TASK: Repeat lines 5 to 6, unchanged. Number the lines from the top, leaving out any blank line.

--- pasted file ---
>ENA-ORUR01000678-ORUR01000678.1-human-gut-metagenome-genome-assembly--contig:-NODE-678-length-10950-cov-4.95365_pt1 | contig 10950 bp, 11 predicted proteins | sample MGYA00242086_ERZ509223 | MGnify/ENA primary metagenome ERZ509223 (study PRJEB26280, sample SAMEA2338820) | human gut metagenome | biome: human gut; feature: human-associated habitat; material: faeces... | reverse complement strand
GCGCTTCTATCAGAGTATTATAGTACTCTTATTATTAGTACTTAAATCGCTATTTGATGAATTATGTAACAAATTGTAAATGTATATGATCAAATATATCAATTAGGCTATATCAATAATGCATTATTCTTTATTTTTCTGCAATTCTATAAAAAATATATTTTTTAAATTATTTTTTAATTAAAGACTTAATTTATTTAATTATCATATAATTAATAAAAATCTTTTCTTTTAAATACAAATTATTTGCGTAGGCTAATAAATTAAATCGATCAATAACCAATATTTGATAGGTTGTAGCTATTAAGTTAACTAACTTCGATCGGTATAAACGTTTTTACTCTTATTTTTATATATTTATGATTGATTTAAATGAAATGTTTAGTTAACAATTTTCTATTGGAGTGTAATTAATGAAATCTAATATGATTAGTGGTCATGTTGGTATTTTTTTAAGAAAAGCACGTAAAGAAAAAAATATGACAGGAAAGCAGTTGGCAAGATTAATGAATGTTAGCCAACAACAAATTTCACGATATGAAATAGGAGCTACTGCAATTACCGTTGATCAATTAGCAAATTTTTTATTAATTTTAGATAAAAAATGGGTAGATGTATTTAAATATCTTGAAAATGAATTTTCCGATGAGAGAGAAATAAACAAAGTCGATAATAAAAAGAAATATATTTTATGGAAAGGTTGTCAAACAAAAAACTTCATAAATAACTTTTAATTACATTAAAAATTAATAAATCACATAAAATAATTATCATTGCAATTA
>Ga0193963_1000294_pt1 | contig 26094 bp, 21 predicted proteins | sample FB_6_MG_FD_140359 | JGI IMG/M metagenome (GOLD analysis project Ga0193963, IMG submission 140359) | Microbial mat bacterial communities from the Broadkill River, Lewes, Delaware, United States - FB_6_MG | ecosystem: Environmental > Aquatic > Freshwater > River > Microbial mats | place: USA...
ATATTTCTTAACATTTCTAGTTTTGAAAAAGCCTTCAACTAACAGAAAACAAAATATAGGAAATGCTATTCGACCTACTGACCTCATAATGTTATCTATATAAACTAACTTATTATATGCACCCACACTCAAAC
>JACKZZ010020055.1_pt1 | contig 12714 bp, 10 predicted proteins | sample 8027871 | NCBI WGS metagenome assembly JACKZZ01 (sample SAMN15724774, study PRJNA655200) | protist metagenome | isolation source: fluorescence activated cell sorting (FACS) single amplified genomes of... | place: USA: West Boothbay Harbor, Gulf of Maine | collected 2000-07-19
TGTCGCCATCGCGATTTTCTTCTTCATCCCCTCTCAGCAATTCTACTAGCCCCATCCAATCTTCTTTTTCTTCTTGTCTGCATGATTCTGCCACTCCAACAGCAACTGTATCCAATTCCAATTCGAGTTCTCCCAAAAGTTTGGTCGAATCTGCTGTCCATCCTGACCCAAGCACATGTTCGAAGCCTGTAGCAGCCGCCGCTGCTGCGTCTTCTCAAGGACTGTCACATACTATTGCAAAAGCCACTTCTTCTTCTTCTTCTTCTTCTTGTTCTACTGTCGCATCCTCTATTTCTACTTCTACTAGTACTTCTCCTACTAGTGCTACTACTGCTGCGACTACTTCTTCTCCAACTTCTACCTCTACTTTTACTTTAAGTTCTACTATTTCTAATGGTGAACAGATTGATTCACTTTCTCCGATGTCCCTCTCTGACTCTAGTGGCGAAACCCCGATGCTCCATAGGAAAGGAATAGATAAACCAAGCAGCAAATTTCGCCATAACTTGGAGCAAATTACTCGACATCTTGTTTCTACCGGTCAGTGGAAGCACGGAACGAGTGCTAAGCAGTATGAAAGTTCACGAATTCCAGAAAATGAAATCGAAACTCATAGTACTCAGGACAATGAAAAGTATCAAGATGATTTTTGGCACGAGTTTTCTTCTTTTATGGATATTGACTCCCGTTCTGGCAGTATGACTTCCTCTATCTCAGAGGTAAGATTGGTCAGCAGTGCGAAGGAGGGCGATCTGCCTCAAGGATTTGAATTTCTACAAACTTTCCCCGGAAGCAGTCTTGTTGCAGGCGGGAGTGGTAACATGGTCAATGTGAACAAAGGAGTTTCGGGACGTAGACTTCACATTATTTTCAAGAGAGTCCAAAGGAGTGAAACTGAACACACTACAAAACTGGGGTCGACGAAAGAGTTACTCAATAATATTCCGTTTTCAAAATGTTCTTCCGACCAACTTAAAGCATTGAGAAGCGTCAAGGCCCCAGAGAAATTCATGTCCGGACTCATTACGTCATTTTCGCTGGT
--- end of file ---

>JACKZZ010020055.1_pt1 | contig 12714 bp, 10 predicted proteins | sample 8027871 | NCBI WGS metagenome assembly JACKZZ01 (sample SAMN15724774, study PRJNA655200) | protist metagenome | isolation source: fluorescence activated cell sorting (FACS) single amplified genomes of... | place: USA: West Boothbay Harbor, Gulf of Maine | collected 2000-07-19
TGTCGCCATCGCGATTTTCTTCTTCATCCCCTCTCAGCAATTCTACTAGCCCCATCCAATCTTCTTTTTCTTCTTGTCTGCATGATTCTGCCACTCCAACAGCAACTGTATCCAATTCCAATTCGAGTTCTCCCAAAAGTTTGGTCGAATCTGCTGTCCATCCTGACCCAAGCACATGTTCGAAGCCTGTAGCAGCCGCCGCTGCTGCGTCTTCTCAAGGACTGTCACATACTATTGCAAAAGCCACTTCTTCTTCTTCTTCTTCTTCTTGTTCTACTGTCGCATCCTCTATTTCTACTTCTACTAGTACTTCTCCTACTAGTGCTACTACTGCTGCGACTACTTCTTCTCCAACTTCTACCTCTACTTTTACTTTAAGTTCTACTATTTCTAATGGTGAACAGATTGATTCACTTTCTCCGATGTCCCTCTCTGACTCTAGTGGCGAAACCCCGATGCTCCATAGGAAAGGAATAGATAAACCAAGCAGCAAATTTCGCCATAACTTGGAGCAAATTACTCGACATCTTGTTTCTACCGGTCAGTGGAAGCACGGAACGAGTGCTAAGCAGTATGAAAGTTCACGAATTCCAGAAAATGAAATCGAAACTCATAGTACTCAGGACAATGAAAAGTATCAAGATGATTTTTGGCACGAGTTTTCTTCTTTTATGGATATTGACTCCCGTTCTGGCAGTATGACTTCCTCTATCTCAGAGGTAAGATTGGTCAGCAGTGCGAAGGAGGGCGATCTGCCTCAAGGATTTGAATTTCTACAAACTTTCCCCGGAAGCAGTCTTGTTGCAGGCGGGAGTGGTAACATGGTCAATGTGAACAAAGGAGTTTCGGGACGTAGACTTCACATTATTTTCAAGAGAGTCCAAAGGAGTGAAACTGAACACACTACAAAACTGGGGTCGACGAAAGAGTTACTCAATAATATTCCGTTTTCAAAATGTTCTTCCGACCAACTTAAAGCATTGAGAAGCGTCAAGGCCCCAGAGAAATTCATGTCCGGACTCATTACGTCATTTTCGCTGGT